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People love brands – but wouldn’t care if 73% disappear tomorrow



Only 20% of brands are considered to have a positive impact on people’s lives, but these names financially outperform their non-impactful peers, according to a study by Havas Media Group.

The Meaningful Brands project, which seeks to analyse how big brands affect people’s wellbeing, also found that the public wouldn’t care if 73% of brands disappeared tomorrow.

A stock index created to collate the most influential brands, called the Meaningful Brands Index (MBi), has outperformed the market by 120% – which Havas says is on par with the top hedge funds.

The results of the index reflect people’s attachment to specific brands and the widespread use of products in today’s society. It’s therefore telling that four out of the top five – Google, Samsung, Microsoft and Sony – are technology brands.

The most impactful brands in the ranking are not with controversy, though. Google has been slammed for major tax avoidance in recent weeks; Samsung has been accused of using “unsustainable” materials in its products; and Walmart has received pressure from human rights groups in the wake of the factory collapse in Bangladesh that killed over 1,100 people.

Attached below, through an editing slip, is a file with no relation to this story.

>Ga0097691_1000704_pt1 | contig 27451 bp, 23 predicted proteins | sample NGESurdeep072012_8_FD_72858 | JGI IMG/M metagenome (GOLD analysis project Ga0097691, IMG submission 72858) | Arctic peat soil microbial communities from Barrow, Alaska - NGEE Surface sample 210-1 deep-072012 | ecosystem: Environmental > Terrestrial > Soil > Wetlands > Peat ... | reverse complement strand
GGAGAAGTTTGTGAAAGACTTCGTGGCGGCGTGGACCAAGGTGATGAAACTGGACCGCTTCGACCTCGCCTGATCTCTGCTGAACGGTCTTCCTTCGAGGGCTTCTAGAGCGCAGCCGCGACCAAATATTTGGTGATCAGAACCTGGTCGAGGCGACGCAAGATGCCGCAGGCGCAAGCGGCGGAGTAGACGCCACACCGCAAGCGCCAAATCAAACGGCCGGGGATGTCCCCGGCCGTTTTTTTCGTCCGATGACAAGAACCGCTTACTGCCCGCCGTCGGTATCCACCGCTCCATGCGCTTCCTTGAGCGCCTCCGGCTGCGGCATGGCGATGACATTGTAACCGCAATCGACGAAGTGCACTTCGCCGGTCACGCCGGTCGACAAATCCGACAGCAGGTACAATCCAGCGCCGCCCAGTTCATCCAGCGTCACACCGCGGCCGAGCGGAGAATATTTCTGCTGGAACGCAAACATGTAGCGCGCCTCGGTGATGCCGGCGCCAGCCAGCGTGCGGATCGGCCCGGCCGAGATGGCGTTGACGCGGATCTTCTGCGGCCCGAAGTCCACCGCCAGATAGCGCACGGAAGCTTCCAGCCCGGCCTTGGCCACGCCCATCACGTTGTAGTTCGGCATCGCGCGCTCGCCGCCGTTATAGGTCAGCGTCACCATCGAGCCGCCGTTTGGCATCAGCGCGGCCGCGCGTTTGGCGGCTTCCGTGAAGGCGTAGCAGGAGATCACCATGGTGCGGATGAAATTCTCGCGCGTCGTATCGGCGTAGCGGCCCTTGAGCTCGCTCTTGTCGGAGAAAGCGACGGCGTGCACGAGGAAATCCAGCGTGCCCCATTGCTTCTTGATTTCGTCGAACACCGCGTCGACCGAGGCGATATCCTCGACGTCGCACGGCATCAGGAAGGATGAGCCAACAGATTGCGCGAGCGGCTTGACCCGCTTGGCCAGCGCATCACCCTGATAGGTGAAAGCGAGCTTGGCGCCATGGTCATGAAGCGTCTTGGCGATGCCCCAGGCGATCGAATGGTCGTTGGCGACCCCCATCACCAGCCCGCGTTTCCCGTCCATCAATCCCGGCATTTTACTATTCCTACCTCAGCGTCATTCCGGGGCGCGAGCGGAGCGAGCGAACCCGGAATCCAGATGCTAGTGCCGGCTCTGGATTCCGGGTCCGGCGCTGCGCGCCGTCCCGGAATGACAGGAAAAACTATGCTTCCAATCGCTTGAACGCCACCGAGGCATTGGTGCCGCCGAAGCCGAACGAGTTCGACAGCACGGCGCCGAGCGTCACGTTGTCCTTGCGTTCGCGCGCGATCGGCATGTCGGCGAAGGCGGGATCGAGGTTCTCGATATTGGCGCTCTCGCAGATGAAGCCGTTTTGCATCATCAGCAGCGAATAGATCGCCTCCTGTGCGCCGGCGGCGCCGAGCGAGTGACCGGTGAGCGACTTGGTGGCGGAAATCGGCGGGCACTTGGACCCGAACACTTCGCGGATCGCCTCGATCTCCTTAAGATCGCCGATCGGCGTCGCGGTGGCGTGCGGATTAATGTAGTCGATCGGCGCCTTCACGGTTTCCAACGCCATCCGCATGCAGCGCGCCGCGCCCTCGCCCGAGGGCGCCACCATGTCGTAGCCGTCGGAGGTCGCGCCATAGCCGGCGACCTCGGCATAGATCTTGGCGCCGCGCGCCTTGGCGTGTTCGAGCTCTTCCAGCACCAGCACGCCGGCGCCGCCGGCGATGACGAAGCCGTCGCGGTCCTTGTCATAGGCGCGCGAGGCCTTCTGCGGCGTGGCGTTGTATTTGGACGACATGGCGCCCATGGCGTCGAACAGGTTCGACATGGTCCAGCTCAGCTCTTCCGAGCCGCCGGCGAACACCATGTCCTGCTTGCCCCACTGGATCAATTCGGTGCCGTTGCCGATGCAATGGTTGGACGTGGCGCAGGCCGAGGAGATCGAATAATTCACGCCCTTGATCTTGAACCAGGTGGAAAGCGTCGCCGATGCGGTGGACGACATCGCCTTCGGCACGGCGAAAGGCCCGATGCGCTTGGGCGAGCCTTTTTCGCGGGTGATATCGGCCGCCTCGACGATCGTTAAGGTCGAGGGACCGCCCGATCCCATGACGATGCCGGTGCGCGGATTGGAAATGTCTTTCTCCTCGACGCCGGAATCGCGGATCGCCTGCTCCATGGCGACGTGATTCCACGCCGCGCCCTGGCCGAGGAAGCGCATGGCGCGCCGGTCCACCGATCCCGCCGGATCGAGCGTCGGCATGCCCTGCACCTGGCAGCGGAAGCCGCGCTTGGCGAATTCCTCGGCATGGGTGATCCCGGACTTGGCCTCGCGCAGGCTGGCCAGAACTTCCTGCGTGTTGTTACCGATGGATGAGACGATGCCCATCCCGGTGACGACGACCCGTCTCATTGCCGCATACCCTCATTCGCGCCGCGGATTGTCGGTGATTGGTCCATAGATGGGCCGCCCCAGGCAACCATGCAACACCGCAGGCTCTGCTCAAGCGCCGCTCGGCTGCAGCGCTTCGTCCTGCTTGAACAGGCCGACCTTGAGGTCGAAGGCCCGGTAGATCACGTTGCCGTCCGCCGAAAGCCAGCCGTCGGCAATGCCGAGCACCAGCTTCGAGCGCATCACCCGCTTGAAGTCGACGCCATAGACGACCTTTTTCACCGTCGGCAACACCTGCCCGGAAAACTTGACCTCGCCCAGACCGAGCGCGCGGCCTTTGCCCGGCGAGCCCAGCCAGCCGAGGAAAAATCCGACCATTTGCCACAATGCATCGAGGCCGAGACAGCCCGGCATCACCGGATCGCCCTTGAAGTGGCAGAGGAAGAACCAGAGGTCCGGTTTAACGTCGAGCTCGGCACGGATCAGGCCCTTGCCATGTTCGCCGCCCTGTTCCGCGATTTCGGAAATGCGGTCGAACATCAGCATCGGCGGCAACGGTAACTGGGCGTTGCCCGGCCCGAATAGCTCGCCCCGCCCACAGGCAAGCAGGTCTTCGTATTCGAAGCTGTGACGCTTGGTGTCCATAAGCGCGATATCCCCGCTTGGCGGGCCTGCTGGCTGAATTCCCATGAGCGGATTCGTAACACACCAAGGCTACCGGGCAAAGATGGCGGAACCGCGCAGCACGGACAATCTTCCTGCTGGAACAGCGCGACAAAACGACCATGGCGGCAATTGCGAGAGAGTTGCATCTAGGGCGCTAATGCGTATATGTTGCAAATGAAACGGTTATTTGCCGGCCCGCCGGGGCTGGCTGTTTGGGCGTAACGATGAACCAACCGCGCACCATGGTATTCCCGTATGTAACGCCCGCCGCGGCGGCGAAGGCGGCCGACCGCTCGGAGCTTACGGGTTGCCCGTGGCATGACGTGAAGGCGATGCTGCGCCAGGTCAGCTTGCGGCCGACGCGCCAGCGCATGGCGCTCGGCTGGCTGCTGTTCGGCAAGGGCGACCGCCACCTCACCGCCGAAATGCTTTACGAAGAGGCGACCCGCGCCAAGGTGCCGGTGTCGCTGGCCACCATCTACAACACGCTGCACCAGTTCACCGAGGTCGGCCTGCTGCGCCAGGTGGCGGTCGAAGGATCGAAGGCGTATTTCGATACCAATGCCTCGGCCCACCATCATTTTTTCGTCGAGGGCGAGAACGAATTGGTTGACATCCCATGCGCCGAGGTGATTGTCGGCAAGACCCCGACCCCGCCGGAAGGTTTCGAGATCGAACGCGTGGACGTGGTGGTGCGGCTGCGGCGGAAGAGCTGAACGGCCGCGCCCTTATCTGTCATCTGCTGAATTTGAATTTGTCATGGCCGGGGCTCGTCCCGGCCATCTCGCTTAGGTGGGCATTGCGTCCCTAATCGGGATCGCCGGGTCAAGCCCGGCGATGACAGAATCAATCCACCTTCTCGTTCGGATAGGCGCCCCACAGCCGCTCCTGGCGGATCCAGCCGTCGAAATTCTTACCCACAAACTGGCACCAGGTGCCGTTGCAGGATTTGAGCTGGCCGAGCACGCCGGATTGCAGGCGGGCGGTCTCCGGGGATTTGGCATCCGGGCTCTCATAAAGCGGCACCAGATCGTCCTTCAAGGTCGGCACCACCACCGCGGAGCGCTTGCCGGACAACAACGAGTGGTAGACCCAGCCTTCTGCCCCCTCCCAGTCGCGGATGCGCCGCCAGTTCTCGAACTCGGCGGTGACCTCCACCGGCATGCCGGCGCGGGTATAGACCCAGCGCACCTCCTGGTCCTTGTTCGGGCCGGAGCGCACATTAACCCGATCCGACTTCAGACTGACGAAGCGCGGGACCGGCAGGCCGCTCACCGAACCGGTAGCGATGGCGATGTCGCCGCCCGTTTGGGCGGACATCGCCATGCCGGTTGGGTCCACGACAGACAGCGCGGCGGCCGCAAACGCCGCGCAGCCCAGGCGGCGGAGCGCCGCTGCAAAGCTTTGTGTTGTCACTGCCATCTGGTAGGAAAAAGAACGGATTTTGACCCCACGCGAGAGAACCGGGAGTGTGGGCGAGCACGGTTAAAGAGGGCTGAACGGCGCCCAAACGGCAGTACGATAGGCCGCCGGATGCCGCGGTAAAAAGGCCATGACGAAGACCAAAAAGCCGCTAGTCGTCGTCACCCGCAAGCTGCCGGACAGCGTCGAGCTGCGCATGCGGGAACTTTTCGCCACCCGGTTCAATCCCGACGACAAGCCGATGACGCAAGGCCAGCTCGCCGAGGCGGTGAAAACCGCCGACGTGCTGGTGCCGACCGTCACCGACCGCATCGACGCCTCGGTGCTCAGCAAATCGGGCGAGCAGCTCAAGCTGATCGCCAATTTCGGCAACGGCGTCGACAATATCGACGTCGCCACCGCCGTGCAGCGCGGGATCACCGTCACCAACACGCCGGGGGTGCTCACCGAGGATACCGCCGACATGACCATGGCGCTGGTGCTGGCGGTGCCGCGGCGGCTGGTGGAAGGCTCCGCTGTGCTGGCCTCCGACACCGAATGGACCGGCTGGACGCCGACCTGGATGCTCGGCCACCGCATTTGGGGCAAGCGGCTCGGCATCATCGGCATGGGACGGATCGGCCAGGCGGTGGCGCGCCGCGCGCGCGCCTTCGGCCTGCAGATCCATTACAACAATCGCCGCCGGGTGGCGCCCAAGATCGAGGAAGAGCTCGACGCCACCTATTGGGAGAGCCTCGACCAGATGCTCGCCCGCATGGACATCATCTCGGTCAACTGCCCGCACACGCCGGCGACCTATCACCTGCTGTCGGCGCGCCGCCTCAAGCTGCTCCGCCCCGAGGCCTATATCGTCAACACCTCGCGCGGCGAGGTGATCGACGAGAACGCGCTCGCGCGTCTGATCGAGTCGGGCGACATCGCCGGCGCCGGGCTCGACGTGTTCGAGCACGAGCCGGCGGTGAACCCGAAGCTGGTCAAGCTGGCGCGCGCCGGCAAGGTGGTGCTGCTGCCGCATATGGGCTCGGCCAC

Havas said the top brands in its index “systematically improve our personal and collective wellbeing and are rewarded by stronger brand equity and attachment.”

Sara de Dios, global director of Meaningful Brands, said, “Technology brands are becoming new personal icons, empowering us to expand our potential.

“They help people express themselves and connect with others making people feel better, happier and more satisfied with their lives.”

Havas’ research suggests the overall relationship between citizens and brands is “broken” as the majority of people would not care if 73% of brands disappeared tomorrow. Also, the majority of participants said they don’t trust brands and that companies should act positively to solve social problems and to improve the quality of lives.

Society’s disconnection with big brands was particularly significant in Europe and the US – where people would be happy anyway if around 92% of brands didn’t exist. In Asia and Latin America though, people are six times more attached to brands, which are seen as an effective tools to improve lives.

Further reading:

Fashion industry and US college team up for sustainability

Unilever report maps how sustainability has contributed to its growth

Ethical consumerism’s long journey to the mainstream

Kellogg’s and Mars among poor performers in Oxfam ethics scorecard

The Guide to Fair Trade 2013